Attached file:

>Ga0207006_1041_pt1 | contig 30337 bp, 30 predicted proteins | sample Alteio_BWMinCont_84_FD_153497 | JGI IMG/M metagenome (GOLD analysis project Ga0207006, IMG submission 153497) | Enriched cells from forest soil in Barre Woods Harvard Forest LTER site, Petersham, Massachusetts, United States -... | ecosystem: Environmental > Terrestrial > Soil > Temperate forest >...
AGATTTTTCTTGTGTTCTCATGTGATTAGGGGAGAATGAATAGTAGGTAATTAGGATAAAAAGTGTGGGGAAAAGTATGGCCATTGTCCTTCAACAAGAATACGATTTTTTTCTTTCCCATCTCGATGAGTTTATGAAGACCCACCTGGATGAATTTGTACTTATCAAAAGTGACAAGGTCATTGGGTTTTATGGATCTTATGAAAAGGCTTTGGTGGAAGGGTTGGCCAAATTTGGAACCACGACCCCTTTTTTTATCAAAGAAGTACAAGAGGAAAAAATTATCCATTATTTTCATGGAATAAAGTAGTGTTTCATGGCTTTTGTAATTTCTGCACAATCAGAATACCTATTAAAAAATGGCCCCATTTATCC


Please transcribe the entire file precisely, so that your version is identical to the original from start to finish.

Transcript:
>Ga0207006_1041_pt1 | contig 30337 bp, 30 predicted proteins | sample Alteio_BWMinCont_84_FD_153497 | JGI IMG/M metagenome (GOLD analysis project Ga0207006, IMG submission 153497) | Enriched cells from forest soil in Barre Woods Harvard Forest LTER site, Petersham, Massachusetts, United States -... | ecosystem: Environmental > Terrestrial > Soil > Temperate forest >...
AGATTTTTCTTGTGTTCTCATGTGATTAGGGGAGAATGAATAGTAGGTAATTAGGATAAAAAGTGTGGGGAAAAGTATGGCCATTGTCCTTCAACAAGAATACGATTTTTTTCTTTCCCATCTCGATGAGTTTATGAAGACCCACCTGGATGAATTTGTACTTATCAAAAGTGACAAGGTCATTGGGTTTTATGGATCTTATGAAAAGGCTTTGGTGGAAGGGTTGGCCAAATTTGGAACCACGACCCCTTTTTTTATCAAAGAAGTACAAGAGGAAAAAATTATCCATTATTTTCATGGAATAAAGTAGTGTTTCATGGCTTTTGTAATTTCTGCACAATCAGAATACCTATTAAAAAATGGCCCCATTTATCC